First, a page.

Homelessness in Southern California:

Street-Level Encounters with the State and the Structural Violence of Performative Productivity

Deyanira Nevárez Martínez

Published in Issue 3.2 // The Long Read

Keywords: homelessness, structural violence, state, poverty, performative productivity


For the unhoused, the criminalization of their existence amplifies their entanglement with the state. Drawing on interviews and over 200 hours of ethnographic observations in Southern California, US, this paper focuses on everyday interactions between street-level bureaucrats and unhoused residents to examine when and how discretion is exercised and how unhoused residents experience these actions. It elucidates the ‘performative productivity’ employed by street-level bureaucrats to perpetuate ‘the myth’ that housing is available and that the central reason we still have homelessness is that unhoused individuals are service resistant. Performative productivity is a set of practices employed by actors including frontline government workers, non-profit workers, and interfaith and other volunteers as the terms of service. They include setting up meetings, filling out countless forms that require invasive sharing of information, signing up for waitlists that go nowhere, and surrendering rights and often accepting an externally imposed moralistic framework. If a person wants any services at all the terms are non-negotiable, thus compelling the unhoused to participate in the performance or risk loss of eligibility for any housing and non-housing services they have been able to attain, as minuscule or limited as these may be. I contend that this is tantamount to state violence. To make salient this point, I include a series of vignettes that present the street-level presence of the state in the lives of unhoused individuals and places it in a global context to highlight the ways in which the system is arbitrary, unhelpful, and potentially fatal.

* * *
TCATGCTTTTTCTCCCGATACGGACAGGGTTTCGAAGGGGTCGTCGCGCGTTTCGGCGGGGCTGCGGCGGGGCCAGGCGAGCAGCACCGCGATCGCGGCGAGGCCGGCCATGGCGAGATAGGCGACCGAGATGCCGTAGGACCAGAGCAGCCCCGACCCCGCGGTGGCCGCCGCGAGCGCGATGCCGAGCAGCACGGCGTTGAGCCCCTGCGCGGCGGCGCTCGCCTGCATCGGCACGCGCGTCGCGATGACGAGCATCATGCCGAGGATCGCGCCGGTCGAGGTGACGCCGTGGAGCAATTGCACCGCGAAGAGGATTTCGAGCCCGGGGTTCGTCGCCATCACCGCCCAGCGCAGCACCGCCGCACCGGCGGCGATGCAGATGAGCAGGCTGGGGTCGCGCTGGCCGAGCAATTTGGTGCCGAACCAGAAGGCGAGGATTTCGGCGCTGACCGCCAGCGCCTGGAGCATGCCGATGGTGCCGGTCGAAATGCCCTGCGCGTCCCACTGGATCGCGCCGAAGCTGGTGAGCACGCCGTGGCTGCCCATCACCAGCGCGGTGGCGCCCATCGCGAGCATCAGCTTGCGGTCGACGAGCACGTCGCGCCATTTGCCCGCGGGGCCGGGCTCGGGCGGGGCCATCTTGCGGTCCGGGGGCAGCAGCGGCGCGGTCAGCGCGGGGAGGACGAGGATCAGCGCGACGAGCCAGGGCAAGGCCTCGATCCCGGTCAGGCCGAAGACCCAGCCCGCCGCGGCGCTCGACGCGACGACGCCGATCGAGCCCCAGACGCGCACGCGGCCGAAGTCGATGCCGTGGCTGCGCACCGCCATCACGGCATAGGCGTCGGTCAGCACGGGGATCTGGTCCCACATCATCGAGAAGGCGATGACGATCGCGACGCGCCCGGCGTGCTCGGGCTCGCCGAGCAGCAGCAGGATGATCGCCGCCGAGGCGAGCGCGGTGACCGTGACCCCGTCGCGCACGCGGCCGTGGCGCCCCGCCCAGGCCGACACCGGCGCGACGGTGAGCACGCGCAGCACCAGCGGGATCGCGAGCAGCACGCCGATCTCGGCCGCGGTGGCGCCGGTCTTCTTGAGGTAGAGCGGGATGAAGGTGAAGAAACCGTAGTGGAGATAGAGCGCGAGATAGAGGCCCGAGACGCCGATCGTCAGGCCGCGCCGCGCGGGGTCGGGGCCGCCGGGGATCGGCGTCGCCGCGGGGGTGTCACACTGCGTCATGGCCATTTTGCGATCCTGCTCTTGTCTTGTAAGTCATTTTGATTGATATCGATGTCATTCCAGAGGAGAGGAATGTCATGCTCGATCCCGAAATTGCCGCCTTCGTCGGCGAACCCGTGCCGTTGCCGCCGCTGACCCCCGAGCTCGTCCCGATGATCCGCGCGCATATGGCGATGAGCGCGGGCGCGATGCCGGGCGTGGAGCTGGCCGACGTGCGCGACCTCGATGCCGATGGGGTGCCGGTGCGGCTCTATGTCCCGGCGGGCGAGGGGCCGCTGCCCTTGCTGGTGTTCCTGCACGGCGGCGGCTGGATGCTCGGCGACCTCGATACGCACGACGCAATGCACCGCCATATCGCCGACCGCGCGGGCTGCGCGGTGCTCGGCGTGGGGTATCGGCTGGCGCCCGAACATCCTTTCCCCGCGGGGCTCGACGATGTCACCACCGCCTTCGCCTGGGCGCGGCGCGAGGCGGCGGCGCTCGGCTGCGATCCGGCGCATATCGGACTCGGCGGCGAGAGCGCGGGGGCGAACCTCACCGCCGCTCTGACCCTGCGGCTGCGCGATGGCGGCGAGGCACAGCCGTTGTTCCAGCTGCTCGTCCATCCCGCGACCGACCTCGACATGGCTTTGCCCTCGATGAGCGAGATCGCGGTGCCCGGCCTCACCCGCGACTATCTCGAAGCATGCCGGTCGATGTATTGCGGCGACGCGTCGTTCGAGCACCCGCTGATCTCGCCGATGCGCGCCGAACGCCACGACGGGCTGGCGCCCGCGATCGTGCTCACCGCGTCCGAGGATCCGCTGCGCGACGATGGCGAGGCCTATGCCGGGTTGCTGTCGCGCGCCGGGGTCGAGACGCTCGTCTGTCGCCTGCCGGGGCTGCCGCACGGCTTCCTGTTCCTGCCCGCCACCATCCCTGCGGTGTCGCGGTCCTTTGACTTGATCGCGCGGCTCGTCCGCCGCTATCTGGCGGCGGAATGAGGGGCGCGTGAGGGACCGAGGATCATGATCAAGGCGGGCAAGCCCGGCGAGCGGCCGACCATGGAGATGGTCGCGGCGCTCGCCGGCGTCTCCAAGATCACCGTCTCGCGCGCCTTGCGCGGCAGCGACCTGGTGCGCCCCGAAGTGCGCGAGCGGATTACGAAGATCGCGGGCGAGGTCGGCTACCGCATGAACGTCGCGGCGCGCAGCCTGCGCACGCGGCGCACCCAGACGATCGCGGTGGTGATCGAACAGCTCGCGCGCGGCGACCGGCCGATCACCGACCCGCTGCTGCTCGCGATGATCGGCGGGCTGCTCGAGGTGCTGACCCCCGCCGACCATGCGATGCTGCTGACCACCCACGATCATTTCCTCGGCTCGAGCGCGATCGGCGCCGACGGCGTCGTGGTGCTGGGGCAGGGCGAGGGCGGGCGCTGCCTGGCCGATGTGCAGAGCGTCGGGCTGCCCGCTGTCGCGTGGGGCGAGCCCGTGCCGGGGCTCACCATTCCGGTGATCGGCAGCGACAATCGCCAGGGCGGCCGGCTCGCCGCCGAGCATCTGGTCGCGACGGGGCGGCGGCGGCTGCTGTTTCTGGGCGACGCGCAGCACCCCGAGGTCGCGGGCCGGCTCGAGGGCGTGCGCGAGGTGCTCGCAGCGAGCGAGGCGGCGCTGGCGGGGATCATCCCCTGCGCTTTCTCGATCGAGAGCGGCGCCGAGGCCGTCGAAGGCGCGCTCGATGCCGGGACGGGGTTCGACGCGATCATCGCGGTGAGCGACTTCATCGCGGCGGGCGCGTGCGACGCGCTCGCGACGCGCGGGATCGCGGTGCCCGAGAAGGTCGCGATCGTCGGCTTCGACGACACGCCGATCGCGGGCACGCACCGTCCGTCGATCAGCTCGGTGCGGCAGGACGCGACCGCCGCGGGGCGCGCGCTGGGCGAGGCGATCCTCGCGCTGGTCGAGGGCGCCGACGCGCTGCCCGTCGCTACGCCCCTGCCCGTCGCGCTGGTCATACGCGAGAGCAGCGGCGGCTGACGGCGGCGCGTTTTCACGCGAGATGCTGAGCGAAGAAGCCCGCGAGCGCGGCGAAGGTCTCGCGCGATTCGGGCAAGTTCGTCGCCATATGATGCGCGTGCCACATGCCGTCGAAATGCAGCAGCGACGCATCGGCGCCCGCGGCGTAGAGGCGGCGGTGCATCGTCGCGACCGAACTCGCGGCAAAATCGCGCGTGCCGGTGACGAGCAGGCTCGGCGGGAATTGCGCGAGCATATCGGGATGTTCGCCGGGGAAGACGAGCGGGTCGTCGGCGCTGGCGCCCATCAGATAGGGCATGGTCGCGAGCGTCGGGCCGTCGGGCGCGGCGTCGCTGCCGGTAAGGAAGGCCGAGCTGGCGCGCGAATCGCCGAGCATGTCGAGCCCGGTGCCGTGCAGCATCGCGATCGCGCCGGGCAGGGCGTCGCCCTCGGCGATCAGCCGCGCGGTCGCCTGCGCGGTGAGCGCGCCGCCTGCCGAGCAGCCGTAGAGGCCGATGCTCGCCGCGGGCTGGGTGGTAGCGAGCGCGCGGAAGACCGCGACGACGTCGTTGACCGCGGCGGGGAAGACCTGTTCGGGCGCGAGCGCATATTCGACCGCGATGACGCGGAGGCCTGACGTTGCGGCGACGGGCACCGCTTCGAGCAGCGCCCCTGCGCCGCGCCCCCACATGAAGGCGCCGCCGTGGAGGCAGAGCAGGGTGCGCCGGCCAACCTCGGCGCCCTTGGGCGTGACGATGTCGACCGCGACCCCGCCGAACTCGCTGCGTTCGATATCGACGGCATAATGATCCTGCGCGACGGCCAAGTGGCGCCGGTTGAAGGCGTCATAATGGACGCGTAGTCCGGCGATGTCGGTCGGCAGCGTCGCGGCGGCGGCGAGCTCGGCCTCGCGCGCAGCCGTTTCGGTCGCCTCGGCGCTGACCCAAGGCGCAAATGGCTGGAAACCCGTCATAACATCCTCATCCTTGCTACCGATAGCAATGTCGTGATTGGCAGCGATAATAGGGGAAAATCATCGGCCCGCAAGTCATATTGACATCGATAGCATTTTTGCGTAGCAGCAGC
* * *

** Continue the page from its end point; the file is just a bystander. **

Deyanira Nevárez Martínez is an assistant professor in the Urban & Regional Planning Program in the School of Planning, Design and Construction at Michigan State University. Her research focuses on the role of the state in homelessness and housing precarity and informality.

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